27 September, 2010

Romanticisation, Research & Reality

As I've now hit that point in my mid-late 30's, I've had some internal conflicts recently see resolution.  This won't be one my traditionally long winded/verbose entries, though it won't be short enough for a micro-blog post either but here it goes...

Over roughly the past two decades I've been torn by issue of not attending university, especially one such as MIT, Stanford, Virginia Tech or UC Berkeley in pursuit of a Masters/PhD in computer science.  I feel that I missed out on the social aspect (aside from the excellent environment for furthering myself in a group setting in my field of interest/passion/expertise.   This is simply a recurring romanticised view I have over my regret.  I only envision the good parts, not the tedious drawn out study periods, the painfully boring pre-requisite programs/classes and lecture in mundane subjects solely to satisfy the higher education machine.  I am an autodidact and a fairly effective one at that.  University would have most likely quickly become the bane of my existence.  I experimented with higher education and within the first semester found the pace horribly slow and in the case of required classes, a horrible waste of my time and money (I paid the tuition with my own cold hard cash).   I opted to leave before wasting any additional money and simply continue to do what I had always done, educate myself for a variety or sources, as well as getting my hands dirty in my field of interest (amongst others for well-roundedness).

This brings me to one of the reasons which fed the romanticised ideal as prescribed in the previous paragraph(s); my research in the field of immersive virtual environments.  I have spent a considerable amount of time since my childhood in the areas of researching virtual environment simulations (e.g. simulations of real-world objects and scenarios).  This could entail human interaction with every day objects to be used for gaming or habit studies or to simulate atoms at the molecular level or even the macroscopic planets, interstellar bodies and galaxies in our and other places of the universe.  This is the kind of research which would have either lent itself towards achievement of my PhD or conversely, the focus of my post-doctoral research under a grant.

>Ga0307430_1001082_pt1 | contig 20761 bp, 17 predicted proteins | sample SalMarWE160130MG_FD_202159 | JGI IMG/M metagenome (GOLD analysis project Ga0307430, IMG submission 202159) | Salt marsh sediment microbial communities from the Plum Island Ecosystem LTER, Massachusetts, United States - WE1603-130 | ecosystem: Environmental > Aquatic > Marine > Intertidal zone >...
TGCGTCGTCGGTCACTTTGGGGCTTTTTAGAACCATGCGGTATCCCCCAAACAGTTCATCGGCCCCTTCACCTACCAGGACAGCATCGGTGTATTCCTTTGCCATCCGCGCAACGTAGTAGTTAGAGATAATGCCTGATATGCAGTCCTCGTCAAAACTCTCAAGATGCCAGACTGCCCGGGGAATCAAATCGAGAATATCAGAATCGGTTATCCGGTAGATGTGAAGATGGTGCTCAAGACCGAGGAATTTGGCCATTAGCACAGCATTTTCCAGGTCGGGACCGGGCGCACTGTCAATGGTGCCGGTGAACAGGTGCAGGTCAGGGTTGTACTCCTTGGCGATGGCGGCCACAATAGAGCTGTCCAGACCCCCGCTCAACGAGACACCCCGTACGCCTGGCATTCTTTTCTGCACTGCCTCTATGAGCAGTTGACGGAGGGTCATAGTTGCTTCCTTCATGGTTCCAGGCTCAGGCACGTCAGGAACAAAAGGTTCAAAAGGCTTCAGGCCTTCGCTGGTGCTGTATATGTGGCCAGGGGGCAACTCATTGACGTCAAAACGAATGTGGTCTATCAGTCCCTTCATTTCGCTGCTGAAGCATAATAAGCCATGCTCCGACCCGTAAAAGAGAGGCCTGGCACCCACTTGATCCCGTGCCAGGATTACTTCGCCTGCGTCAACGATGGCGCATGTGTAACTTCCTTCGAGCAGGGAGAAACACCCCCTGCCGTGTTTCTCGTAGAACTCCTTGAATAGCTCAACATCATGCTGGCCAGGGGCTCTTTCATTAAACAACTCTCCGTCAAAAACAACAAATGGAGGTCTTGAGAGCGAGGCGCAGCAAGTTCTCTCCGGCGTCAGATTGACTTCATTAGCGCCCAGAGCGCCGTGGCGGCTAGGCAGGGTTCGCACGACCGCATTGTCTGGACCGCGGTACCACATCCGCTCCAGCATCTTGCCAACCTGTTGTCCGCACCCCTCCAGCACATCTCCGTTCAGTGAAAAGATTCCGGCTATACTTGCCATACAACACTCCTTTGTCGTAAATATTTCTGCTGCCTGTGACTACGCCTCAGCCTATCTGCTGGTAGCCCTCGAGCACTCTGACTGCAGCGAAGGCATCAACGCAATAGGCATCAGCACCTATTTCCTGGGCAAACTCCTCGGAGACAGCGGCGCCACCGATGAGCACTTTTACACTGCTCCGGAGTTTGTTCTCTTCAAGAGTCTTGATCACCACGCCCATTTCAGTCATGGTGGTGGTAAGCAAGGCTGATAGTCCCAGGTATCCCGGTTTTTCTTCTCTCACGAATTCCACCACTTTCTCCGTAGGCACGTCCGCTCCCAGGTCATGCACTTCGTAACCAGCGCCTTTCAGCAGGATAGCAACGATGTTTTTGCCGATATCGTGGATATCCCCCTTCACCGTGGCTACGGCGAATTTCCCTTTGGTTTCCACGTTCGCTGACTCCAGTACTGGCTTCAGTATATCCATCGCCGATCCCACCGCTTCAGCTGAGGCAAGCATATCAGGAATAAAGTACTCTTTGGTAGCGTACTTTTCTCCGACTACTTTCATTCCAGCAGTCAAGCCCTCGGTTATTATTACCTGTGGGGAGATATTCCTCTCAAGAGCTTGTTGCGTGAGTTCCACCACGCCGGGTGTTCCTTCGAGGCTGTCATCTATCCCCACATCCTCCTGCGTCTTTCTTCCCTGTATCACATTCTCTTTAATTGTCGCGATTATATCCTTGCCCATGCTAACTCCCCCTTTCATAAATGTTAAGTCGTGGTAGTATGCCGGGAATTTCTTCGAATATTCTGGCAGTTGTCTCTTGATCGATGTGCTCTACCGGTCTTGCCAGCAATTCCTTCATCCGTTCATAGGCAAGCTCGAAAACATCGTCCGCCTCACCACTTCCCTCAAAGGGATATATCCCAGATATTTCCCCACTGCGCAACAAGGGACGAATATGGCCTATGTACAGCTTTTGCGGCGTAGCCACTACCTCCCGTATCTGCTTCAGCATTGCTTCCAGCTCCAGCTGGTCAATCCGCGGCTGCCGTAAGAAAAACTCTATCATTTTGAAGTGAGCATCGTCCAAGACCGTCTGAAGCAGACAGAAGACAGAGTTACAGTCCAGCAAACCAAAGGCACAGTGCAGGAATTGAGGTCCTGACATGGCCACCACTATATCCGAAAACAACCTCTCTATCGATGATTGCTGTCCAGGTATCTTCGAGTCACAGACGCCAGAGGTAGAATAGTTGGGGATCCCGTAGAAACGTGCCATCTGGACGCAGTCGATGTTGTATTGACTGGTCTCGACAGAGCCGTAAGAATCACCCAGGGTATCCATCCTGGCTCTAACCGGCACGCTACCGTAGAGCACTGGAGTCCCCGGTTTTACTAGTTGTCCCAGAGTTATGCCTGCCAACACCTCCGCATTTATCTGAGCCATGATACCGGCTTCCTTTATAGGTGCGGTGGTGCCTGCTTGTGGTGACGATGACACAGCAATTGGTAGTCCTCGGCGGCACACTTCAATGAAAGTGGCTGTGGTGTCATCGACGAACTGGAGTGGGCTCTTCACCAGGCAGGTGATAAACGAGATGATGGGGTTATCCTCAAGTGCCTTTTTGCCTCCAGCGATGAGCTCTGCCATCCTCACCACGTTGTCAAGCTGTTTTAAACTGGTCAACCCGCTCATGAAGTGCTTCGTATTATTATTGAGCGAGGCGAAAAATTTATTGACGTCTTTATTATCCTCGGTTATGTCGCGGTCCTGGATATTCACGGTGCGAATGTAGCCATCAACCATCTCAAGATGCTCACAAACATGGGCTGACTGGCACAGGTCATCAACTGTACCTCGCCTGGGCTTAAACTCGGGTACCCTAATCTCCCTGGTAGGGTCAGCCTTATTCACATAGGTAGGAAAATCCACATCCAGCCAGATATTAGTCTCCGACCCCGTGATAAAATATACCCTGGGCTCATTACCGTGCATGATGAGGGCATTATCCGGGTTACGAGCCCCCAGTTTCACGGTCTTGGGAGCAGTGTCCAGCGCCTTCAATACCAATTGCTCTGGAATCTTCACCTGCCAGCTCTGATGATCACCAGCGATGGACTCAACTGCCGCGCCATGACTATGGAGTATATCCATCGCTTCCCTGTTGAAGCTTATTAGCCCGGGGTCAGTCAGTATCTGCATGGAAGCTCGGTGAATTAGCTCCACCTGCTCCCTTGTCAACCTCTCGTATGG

Finally, the reality (hint: it isn't all that bad).  Working in an academic environment in professorial/research dual/split roles would've been a wonderful way to go, though it wouldn't allow me the flexibility I currently have in terms of working from my home whilst raising a toddler, and being home for my elementary school aged child as well.  Do I get funding to pay for my personal pursuit/continuance researching simulations and their many facets?  No.  Do I have a surplus of time to allow me to pursue said interests after my family and work related endeavours are satisfied?  Not much at this point in time.  Do I feel that the overall balance of what could have been versus what truly is and what still may come my way is reasonable, fair and not worth feelings of regret?  Yes.  I'm rather happy with where I am as a Software Engineer for the past 15+ years and while I'd still love grant money to further fund my research, I can't say that I don't  enjoy some of the daily challenges of my already existing present-time workload.

Just because we might find ourselves in a situation that isn't exactly as we'd initially thought we would want doesn't mean that there aren't equivalent outcomes that still satisfy our initial hopes and aspirations.  I suggest that those of you who have dealt with the aforementioned conundrum, take a good long look at how you might still achieve the equivalent that fits best into your existing life plan and stop worrying so much about such exactness in realisation of ones dreams, otherwise they might never materialise in any recognisable form.